As regular CFZ-watchers will know, for some time Corinna has been doing a column for Animals & Men and a regular segment on On The Track... particularly about out-of-place birds and rare vagrants. There seem to be more and more bird stories from all over the world hitting the news these days so, to make room for them all - and to give them all equal and worthy coverage - she has set up this new blog to cover all things feathery and Fortean.

Friday, 30 October 2015

Study finds migration strategy predicts stopover ecology in shorebirds


For migratory birds, how long you stop and how much you eat depends on how long your next flight is

Date:October 22, 2015

Source:De Gruyter Open

As anyone who has ever taken a long car trip knows, frequent rest and refueling stops are needed to make it to the destination. For migratory birds, this is the case as well, only they fuel up on food during their rest stops and put on large amounts of fat in the process. However, not all bird species have the same migration strategy, that is, in terms of their stopping times and eating rates. Some birds stop and feed for weeks at a time, and some do so for brief periods of one or two days. Now, a new study from online journal Animal Migration, has uncovered one of the reasons for this difference, and it has to do with the length of the next flight.

In the article, published now fully in open access by De Gruyter Open, Jessica Henkel and Caz Taylor, from Tulane University in New Orleans, LA, studied three species of migratory shorebirds (semipalmated sandpipers, western sandpipers, and dunlins), which all naturally differ in migration strategy during their spring migration in North America. One makes a series of short flights with multiple stops in between, one has the opposite behavior, with one or two very long flights northward, and only stops once or twice, and the third species is somewhere in the middle.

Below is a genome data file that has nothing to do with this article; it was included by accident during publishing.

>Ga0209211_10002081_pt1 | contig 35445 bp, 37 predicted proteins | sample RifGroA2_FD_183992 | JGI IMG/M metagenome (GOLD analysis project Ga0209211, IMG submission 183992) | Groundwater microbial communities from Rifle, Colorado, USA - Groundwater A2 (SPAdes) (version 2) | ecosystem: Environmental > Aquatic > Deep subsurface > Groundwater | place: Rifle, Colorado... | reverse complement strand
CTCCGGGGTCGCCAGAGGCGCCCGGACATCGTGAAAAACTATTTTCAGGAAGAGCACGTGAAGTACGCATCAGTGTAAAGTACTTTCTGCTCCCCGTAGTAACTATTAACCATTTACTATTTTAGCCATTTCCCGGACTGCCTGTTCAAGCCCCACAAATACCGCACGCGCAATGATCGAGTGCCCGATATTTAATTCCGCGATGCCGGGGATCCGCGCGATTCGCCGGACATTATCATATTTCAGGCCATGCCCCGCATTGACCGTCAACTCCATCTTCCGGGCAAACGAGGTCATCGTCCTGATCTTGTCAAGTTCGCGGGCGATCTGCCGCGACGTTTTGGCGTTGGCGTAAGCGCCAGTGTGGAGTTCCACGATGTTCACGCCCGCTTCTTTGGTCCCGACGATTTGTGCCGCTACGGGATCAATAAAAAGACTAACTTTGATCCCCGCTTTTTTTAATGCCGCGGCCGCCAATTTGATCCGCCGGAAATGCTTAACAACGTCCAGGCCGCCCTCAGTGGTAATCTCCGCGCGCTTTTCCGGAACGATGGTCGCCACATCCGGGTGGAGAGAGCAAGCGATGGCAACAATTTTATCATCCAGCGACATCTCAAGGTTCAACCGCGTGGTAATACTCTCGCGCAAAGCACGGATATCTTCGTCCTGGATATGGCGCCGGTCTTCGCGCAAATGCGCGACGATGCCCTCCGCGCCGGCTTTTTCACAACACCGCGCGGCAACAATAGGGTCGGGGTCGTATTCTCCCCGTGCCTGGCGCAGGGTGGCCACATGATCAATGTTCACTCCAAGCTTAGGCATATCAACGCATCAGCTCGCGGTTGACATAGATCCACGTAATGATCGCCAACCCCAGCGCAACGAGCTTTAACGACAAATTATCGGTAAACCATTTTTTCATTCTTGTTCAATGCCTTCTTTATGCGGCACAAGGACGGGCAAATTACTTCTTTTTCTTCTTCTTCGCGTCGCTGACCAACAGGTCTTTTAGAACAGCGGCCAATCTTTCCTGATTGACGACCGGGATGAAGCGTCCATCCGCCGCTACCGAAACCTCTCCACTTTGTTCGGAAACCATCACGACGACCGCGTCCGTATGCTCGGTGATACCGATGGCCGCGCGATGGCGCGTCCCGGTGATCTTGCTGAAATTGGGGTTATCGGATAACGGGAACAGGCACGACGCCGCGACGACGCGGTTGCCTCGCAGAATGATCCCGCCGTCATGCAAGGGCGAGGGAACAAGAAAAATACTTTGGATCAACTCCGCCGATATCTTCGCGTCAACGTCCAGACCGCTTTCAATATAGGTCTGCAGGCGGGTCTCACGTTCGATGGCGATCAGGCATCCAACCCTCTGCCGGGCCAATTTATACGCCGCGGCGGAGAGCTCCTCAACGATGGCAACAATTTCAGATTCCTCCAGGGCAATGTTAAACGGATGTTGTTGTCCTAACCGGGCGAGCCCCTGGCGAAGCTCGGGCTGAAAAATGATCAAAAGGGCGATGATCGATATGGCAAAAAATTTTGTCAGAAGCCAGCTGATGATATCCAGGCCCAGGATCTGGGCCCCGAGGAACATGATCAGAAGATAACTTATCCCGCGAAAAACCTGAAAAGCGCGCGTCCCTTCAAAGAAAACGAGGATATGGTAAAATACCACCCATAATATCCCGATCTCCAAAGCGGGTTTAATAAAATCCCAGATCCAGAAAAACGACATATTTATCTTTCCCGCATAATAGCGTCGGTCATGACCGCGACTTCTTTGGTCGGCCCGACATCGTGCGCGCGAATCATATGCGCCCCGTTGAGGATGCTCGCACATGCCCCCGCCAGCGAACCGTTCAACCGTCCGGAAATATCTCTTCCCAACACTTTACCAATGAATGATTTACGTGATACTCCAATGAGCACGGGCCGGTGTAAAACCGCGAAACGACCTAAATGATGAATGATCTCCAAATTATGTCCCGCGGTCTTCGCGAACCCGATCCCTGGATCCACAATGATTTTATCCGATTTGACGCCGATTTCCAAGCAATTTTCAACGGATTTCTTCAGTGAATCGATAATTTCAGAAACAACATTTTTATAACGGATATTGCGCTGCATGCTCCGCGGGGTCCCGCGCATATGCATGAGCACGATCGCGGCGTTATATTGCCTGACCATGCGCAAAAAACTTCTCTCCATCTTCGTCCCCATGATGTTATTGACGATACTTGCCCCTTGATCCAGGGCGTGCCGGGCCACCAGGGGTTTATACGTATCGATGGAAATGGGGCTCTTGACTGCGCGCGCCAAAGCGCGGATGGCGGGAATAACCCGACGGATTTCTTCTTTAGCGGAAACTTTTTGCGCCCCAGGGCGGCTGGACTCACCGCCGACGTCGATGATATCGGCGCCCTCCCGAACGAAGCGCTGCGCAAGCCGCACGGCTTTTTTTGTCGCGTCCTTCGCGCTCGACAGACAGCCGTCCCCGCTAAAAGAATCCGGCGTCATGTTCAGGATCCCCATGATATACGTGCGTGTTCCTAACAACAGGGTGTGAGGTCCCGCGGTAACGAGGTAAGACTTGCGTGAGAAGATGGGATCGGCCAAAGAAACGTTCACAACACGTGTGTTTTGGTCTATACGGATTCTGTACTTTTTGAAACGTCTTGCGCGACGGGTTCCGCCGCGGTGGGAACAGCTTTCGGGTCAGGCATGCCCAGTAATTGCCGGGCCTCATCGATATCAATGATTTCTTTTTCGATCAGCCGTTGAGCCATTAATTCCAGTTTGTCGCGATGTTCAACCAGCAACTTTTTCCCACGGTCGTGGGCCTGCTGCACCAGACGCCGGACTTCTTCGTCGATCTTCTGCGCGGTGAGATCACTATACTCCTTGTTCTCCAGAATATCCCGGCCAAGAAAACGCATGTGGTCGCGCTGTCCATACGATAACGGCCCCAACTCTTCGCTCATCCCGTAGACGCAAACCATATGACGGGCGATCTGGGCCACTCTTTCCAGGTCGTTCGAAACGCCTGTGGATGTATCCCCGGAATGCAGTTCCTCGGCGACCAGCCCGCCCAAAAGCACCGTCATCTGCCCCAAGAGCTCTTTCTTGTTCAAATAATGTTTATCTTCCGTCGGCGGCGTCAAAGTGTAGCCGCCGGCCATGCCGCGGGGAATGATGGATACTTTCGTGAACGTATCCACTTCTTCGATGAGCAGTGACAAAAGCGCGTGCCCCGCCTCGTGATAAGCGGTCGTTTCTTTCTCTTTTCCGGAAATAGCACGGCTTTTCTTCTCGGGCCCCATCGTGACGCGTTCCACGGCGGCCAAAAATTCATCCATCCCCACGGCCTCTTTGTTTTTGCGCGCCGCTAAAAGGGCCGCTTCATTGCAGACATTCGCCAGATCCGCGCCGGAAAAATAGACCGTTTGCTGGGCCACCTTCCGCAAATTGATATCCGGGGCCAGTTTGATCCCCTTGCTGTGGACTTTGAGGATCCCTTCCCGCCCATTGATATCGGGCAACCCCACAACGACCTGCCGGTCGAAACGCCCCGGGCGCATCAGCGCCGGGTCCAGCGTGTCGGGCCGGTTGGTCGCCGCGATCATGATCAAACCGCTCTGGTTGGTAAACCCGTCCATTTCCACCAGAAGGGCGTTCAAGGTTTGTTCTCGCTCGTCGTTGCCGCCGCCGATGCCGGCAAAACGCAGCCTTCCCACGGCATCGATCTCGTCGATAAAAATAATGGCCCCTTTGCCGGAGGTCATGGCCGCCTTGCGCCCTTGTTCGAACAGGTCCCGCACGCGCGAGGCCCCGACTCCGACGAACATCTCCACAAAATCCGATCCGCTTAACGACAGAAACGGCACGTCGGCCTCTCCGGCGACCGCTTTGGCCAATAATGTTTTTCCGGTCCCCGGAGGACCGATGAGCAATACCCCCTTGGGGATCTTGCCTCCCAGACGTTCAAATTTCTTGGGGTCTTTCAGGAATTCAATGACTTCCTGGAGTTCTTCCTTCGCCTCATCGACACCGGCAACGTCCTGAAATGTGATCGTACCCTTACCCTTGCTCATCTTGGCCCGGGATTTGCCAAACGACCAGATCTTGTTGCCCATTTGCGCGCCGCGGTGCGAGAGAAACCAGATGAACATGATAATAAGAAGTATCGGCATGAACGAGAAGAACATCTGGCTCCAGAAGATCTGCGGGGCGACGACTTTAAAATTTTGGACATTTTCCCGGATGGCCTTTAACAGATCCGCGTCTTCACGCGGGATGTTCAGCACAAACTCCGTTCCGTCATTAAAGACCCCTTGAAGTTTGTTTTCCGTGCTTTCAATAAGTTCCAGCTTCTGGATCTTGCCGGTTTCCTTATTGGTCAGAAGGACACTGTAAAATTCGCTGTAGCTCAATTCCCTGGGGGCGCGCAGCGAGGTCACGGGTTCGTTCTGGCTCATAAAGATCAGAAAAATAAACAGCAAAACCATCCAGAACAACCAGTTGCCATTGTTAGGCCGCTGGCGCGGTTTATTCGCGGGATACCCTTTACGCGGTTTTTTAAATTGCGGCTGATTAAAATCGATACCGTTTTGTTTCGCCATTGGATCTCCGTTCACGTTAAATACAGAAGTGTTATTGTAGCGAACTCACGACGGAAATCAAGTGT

By capturing birds from all three species at sites along the northern Gulf of Mexico, and measuring their stopover times and refueling rates, the authors found that the long-distance migrants tended to stay longer at the refueling sites, and they gained weight faster than the short-distance birds. The birds that only make short flights tended to have shorter visits at the same sites, and did not gain as much weight.

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